At a big business-sponsored breakfast at the start of the legislative session, some of Georgia’s top politicians pledged to prioritize the state’s economic health, and the state’s chamber of commerce announced a turn toward rural concerns.
The Georgia Chamber of Commerce’s annual Eggs and Issue breakfast puts Georgia lawmakers in the same room with hundreds of business leaders from across the state.
Chamber President and CEO Chris Clark took his moment in front of the crowd Tuesday to emphasize rural Georgia.
“We can’t have a healthy economy if over half of our counties lose population and close hospitals,” he said.
Never miss a local story.
The chamber will work on legislation to help businesses in rural Georgia, he said, such as making it easier to navigate the complex business of providing broadband internet. The chamber will also hold more events statewide and open a regional office in Tifton that will focus on rural economic prosperity.
All that is in addition to a chamber agenda that emphasizes familiar topics such as cutting red tape and funding a good education for young Georgians.
“I am excited about the emphasis on rural Georgia,” said Nipper Bunn, chairman of the board of the Forsyth-Monroe County Chamber of Commerce, who was watching from a table at the side of the packed room.
“It seems as though we’ve had ‘two Georgias’ for quite a while,” Bunn said, using a political phrase that’s been around more than two decades. One of the Georgias consists of the mostly urban and suburban counties that attract the most new residents, jobs and investments. The other Georgia is the rest of the state.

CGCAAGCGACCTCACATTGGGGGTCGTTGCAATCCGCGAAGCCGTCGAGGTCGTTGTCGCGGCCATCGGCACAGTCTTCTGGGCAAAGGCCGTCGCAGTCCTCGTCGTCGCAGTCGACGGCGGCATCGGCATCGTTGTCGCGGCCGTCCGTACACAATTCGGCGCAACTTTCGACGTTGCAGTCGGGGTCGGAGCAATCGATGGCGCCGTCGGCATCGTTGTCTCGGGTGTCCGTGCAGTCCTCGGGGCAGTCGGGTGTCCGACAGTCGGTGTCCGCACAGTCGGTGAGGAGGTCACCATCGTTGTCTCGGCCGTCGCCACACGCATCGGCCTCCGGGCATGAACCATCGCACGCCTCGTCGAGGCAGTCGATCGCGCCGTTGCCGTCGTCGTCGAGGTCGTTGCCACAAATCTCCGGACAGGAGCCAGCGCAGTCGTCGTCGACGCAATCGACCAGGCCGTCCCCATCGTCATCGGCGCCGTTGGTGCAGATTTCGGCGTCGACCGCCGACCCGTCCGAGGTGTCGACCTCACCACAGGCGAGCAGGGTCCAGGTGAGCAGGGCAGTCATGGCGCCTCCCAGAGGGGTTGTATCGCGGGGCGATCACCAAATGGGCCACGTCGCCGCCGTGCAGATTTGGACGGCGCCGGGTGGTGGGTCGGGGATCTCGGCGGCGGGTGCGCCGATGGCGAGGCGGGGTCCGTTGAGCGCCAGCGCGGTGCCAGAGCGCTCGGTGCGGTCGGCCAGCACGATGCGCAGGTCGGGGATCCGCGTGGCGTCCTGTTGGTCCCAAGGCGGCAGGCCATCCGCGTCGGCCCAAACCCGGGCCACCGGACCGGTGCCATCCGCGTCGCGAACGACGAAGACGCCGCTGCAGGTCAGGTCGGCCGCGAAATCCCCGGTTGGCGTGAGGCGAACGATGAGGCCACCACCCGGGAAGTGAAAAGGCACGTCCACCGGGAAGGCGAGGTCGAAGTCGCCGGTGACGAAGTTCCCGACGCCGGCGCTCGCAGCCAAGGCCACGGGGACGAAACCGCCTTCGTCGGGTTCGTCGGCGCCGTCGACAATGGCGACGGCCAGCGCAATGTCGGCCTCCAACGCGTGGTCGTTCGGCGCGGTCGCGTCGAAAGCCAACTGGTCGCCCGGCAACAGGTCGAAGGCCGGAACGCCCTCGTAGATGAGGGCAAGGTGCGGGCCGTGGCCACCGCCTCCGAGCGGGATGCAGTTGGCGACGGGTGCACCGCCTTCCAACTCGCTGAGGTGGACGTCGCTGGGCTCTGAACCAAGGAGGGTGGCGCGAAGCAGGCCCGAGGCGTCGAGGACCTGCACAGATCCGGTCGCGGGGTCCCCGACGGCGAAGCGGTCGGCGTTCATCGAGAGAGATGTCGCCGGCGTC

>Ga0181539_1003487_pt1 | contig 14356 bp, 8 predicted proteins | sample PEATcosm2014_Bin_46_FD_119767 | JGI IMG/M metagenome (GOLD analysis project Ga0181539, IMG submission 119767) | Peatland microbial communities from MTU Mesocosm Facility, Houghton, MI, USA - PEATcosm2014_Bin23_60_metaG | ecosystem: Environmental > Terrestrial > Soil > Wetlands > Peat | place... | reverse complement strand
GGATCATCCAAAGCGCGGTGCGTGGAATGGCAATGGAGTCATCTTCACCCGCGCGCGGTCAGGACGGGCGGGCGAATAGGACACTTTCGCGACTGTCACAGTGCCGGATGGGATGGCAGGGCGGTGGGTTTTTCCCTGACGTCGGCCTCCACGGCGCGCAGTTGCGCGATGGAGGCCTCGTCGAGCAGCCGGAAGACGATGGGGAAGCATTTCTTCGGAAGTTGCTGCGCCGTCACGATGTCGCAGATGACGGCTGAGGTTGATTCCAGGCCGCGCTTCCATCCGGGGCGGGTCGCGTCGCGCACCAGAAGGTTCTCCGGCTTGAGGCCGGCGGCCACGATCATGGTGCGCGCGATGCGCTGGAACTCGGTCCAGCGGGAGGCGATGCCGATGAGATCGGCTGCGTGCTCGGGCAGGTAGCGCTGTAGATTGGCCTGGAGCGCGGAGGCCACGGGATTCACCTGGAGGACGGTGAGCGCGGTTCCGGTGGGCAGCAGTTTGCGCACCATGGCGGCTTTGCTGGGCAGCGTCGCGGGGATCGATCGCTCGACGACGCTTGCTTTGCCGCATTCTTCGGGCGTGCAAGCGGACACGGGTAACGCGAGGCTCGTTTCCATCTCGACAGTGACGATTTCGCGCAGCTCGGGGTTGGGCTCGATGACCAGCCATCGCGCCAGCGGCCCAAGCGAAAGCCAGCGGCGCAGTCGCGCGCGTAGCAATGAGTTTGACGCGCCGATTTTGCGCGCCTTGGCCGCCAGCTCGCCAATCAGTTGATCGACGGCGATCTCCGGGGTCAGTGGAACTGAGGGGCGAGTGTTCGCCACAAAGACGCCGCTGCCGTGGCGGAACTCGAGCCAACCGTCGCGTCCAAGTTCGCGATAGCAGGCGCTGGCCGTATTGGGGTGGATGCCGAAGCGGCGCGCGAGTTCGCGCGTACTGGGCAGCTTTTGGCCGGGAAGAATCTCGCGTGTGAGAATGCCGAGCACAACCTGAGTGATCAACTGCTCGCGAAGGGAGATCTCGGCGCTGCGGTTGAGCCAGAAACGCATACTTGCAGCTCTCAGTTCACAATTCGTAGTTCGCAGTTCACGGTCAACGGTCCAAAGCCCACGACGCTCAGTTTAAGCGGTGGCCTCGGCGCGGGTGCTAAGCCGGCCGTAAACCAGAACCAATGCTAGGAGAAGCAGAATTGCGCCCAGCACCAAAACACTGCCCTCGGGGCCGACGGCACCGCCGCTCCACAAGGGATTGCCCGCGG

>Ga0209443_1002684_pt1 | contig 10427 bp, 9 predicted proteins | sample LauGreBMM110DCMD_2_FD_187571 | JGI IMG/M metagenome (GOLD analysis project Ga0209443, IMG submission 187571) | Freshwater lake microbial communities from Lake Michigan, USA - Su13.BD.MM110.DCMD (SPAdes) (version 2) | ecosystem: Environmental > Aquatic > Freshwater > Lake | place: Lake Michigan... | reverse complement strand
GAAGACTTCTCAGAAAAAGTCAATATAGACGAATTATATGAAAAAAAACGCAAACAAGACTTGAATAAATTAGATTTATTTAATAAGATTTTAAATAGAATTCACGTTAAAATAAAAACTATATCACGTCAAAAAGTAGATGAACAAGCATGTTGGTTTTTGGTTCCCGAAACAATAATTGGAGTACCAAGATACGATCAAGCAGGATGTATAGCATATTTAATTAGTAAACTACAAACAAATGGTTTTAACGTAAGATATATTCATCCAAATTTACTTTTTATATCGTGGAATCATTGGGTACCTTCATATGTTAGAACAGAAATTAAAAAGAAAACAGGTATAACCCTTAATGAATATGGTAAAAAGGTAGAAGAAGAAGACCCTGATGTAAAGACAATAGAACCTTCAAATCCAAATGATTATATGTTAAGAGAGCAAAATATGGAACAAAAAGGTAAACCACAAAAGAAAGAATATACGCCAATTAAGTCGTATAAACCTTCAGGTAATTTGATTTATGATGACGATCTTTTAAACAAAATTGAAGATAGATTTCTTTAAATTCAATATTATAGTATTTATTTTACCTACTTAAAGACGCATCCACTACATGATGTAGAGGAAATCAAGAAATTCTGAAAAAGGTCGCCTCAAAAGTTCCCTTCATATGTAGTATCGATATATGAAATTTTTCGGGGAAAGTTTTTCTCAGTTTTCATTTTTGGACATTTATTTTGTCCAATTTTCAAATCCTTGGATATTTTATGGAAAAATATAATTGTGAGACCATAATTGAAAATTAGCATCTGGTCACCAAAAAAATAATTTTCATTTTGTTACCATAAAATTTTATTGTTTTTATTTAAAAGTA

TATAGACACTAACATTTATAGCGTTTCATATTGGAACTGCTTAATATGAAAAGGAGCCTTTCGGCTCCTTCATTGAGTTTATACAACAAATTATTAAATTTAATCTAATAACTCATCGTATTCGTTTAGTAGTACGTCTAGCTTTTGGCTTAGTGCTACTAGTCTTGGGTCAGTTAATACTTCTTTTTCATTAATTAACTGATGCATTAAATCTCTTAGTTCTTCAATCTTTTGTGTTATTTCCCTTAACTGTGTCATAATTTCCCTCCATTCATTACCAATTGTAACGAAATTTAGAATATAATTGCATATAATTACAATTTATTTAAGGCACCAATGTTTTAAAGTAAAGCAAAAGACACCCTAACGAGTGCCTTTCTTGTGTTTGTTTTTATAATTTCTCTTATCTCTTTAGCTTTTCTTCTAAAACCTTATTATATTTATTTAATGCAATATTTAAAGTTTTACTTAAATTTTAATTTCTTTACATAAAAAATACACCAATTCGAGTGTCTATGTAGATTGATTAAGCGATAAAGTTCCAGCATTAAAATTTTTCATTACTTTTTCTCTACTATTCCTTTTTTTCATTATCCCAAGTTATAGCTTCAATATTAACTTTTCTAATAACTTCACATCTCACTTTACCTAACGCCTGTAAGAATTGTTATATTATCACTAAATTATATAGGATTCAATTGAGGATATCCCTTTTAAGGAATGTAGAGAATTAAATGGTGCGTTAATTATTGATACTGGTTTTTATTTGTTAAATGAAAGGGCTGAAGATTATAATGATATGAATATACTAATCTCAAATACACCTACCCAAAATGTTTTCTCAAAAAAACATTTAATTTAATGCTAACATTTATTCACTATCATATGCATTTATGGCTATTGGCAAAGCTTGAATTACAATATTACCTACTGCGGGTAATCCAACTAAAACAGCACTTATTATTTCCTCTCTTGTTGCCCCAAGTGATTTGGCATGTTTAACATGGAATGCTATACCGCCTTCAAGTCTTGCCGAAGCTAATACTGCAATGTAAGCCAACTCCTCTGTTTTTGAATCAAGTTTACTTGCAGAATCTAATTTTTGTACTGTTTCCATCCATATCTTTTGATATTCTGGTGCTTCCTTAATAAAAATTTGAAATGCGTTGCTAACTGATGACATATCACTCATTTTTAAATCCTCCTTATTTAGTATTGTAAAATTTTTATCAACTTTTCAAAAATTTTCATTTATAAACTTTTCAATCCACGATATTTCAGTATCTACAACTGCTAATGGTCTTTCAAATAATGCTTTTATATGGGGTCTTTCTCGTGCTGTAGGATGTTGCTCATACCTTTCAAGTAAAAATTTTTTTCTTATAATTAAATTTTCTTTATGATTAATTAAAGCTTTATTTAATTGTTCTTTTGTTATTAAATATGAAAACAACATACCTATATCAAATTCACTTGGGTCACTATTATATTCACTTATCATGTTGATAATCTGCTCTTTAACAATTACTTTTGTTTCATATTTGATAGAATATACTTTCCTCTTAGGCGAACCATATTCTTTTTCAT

Gov. Nathan Deal, Lt. Gov. Casey Cagle and House Speaker David Ralston, all Republicans, spoke at the breakfast. But ahead of a policy speech scheduled for Wednesday, Deal’s remarks emphasized what’s happened on his watch so far, including a buildup of the state’s rainy day fund, more spending on transportation, and an uptick of nontraditional education programs such as apprenticeships.
Cagle told the assembled business leaders that one of his top priorities this legislative session is “a comprehensive regulatory reform task force that will recommend reducing the unnecessary regulations that cost us jobs and make us less competitive in the marketplace.”
Ralston said he plans to work on issues that will move the state and its economy forward.
“The sun is shining on Georgia and we’ve got work to do,” said the Blue Ridge lawmaker.
He’s pitching a new state commission on transit governance and funding. That does not just apply to the subway in Atlanta. MARTA is only the biggest of dozens of transit agencies statewide.
Ralston said Georgia must do more to mitigate road congestion, move freight and attract companies. Transit can help in all three areas, he said.
He said the commission will recommend ways that state can partner with transit systems.
Ralston also mentioned a new military task force that will be in charge of figuring out ways to help bases and base communities get ready for new missions.
“These bases don’t just support our nation’s strategic defenses. They are economic engines,” Ralston said.
April Bragg, the president and CEO of the Robins Regional Chamber, said she’s excited to hear about the continued focus on supporting business, on the needs of rural Georgia and on transit.
The new military task force will be important too.
“Georgia’s one of the few states that doesn’t already have that kind of task force set up at the statewide level,” Bragg said. “We’re very excited to see the permanency of that military focus. … We think that Robins will see a definite impact to having that.”
An earlier version of this story misstated Nipper Bunn’s title. He is chairman of the board of the Forsyth-Monroe County Chamber of Commerce.
Maggie Lee: @maggie_a_lee